Avoiding a multi-million tax dollar ‘emergency’ in Glendale

by Carrie Ann Sitren
Goldwater Institute

Months after cries of “emergency,” the City of Glendale will be given another season to try to keep the Phoenix Coyotes hockey team playing in the desert.

Last year, the Glendale City Council approved a contract with Chicago millionaire Matthew Hulsizer to buy the team with the help of $116 million in municipal bonds backed by taxpayer dollars. The council declared that the bonds were an “emergency,” which took away the taxpayers’ right to petition for a public vote on the deal.

Four months later, the bonds still haven’t sold and the deal hasn’t closed. The council members themselves said they were rushed and misinformed when they voted last year. One city economic analysis showing that the taxpayers could lose on the deal wasn’t released until after the emergency vote. The deal committed the city’s hockey arena (previously funded by $180 million in taxpayer bonds) to the Coyotes for another 30 years, and required the city to pay a $97 million management fee over the first five years, on top of the $116 million in new bonds. This certainly was not the kind of decision to be made quickly.

Scottsdale Mayor Jim Lane has written that he is glad his city isn’t in Glendale’s shoes, after having lost the bidding war a decade ago to lure the hockey team. The New York Times reported in September 2010, “With more than four decades of evidence to back them up, economists almost uniformly agree that publicly financed stadiums rarely pay for themselves.” Glendale has already racked up more than $3,000 per person in sports-related debt—not including what might be required to keep the Coyotes.

Tonight’s decision before the City Council would commit Glendale to spend another $25 million, for a second year in a row, to keep the Coyotes playing at Jobing.com Arena while a deal is made to sell the team to a new owner. If approved, Glendale will have another year for those negotiations. So there would be no reason to cut the time down to the wire. The city should take the time to study the economics and make all the information public, and it should not cut off any avenues for voter participation. This should not be another multi-million-dollar emergency.

Carrie Ann Sitren is an attorney with the Goldwater Institute’s Scharf-Norton Center for Constitutional Litigation.

Learn More:

Goldwater Institute: Consultant in Phoenix Coyotes arena deal named in fraud lawsuit

Goldwater Institute v. City of Glendale: A challenge for taxpayers to see public records

Arizona Republic: Phoenix Coyotes deal with Glendale raises concern

Goldwater offers solutions to Coyotes quandary

by Nick Dranias
Goldwater Institute

The Goldwater Institute has repeatedly met and talked with Glendale officials, including Mayor Elaine Scruggs, to try to resolve the constitutional conundrum raised by the city’s effort to subsidize the sale of the Phoenix Coyotes. But the Goldwater Institute will not turn a blind eye to Glendale’s plan to spend hundreds of millions of taxpayer dollars to prop up the Coyotes in violation of the state constitution.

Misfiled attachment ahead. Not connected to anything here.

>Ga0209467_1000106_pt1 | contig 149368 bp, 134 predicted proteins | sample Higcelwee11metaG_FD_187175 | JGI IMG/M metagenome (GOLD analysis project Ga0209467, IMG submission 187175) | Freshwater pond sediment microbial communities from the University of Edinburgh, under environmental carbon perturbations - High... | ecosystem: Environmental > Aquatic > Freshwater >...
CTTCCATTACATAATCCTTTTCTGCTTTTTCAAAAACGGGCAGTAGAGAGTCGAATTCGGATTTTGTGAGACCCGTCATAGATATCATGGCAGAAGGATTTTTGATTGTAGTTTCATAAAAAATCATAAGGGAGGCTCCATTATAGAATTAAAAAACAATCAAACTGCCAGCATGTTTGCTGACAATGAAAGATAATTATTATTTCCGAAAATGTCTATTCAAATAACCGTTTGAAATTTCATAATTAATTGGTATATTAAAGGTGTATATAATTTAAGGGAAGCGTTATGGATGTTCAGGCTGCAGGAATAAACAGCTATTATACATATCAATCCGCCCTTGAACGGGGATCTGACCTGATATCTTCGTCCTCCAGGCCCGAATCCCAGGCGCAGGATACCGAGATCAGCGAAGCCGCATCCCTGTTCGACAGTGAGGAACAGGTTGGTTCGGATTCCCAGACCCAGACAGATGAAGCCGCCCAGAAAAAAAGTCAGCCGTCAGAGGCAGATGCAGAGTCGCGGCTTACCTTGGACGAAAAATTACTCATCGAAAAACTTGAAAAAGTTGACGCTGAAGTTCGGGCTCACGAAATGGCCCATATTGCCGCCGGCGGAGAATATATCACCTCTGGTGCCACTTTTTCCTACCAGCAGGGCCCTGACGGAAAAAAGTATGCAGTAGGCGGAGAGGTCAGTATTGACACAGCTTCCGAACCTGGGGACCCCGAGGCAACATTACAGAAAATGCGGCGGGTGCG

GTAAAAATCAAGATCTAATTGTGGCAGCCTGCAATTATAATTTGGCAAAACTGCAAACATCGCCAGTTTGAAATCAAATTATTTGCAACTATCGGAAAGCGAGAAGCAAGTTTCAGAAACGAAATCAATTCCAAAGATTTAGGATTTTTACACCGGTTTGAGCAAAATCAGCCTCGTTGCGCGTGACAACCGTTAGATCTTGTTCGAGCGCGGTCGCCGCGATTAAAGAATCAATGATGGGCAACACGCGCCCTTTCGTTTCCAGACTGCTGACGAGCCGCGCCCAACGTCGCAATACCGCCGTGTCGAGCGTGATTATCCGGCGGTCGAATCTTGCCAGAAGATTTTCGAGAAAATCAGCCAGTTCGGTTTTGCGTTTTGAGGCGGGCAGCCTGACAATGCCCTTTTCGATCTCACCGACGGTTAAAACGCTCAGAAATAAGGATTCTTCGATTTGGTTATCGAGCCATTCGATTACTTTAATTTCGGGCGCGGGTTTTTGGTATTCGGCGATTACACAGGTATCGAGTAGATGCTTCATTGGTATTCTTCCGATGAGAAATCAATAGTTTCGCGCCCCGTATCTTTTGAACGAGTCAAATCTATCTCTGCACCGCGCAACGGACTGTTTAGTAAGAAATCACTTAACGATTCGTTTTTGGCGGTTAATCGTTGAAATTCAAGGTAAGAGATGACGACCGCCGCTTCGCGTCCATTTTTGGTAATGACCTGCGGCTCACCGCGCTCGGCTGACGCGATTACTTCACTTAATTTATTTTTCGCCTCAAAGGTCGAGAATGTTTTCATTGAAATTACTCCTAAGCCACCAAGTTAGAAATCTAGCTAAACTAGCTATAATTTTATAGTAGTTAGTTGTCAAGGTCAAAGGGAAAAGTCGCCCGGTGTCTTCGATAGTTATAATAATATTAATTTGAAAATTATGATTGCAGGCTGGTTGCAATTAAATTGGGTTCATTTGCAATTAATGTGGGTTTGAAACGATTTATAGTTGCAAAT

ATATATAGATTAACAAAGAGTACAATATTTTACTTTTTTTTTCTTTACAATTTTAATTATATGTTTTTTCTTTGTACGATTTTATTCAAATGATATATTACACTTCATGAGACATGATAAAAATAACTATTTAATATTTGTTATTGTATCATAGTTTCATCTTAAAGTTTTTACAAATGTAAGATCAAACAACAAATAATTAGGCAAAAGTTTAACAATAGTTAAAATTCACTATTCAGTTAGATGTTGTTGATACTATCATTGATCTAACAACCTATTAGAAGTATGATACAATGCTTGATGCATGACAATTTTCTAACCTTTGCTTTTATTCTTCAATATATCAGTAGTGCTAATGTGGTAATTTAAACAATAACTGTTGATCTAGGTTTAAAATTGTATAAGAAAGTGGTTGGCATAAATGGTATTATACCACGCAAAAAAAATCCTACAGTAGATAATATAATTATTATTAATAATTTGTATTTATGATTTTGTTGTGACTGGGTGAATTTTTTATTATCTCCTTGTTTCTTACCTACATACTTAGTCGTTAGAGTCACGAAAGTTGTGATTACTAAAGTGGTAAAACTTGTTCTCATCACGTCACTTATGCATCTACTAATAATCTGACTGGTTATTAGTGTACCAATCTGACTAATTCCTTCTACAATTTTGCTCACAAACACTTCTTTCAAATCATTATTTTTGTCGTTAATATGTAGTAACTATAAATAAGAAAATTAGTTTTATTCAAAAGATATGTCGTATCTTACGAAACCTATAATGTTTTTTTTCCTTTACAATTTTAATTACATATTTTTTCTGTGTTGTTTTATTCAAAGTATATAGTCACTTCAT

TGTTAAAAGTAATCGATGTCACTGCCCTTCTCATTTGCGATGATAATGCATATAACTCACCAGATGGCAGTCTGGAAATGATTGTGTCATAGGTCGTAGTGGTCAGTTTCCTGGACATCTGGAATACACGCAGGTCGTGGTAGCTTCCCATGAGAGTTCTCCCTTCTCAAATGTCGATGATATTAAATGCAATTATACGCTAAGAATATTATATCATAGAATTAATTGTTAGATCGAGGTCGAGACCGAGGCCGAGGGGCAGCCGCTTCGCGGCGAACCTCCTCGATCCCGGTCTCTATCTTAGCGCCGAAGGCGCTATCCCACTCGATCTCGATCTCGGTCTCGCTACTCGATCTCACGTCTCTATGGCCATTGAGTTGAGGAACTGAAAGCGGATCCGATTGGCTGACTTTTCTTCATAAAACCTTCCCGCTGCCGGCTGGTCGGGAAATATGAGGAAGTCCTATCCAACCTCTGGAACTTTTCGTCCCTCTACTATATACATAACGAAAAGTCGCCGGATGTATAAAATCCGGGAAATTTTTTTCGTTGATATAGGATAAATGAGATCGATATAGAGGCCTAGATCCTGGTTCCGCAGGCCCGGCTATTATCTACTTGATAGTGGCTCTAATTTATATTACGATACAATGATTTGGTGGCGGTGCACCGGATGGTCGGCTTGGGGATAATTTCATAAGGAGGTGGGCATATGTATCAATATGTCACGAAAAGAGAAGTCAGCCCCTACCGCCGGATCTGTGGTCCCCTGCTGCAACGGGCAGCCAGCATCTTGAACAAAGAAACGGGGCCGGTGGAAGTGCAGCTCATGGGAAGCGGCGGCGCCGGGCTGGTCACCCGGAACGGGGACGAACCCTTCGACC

The deal hinges on two main components. First is that the city proposes borrowing up to $100 million to purchase arena parking rights from the future team owner. This is a charade meant to hide a $100 million handout to the new owner because the city already owns the parking rights. The second component is the $97 million arena management fee. That fee would directly subsidize the Coyotes by reimbursing its future owner for operating expenses that only benefit the team. However laudable the goal of keeping the Coyotes in Glendale, it does not merit back-room negotiations, abuse of taxpayer money, and violation of the law.

It is not too late for Glendale to keep the Coyotes in town legally. The city should pursue more private investment in the deal by having the NHL reduce its upfront sales price for the team and spread any balance out over the 30 year arena lease term. It should also demand that the NHL promise not to relocate the Coyotes over the term of the lease. The city should reduce the management fee so that it does not reimburse the future owner of the Coyotes for operating expenses that only benefit the team. And if the future owner of the Coyotes really believes he can turn the bankrupt team around, Glendale should demand a 100% asset-backed guarantee of all revenues that have been promised to the city.

There are legal ways to keep the Coyotes in town and protect taxpayers; Glendale should choose one.

Nick Dranias holds the Clarence J. and Katherine P. Duncan Chair for Constitutional Government and is director of the Joseph and Dorothy Donnelly Moller Center for Constitutional Government at the Goldwater Institute.

Learn More:

Goldwater Institute: Frequently Asked Questions about Glendale/Phoenix Coyotes deal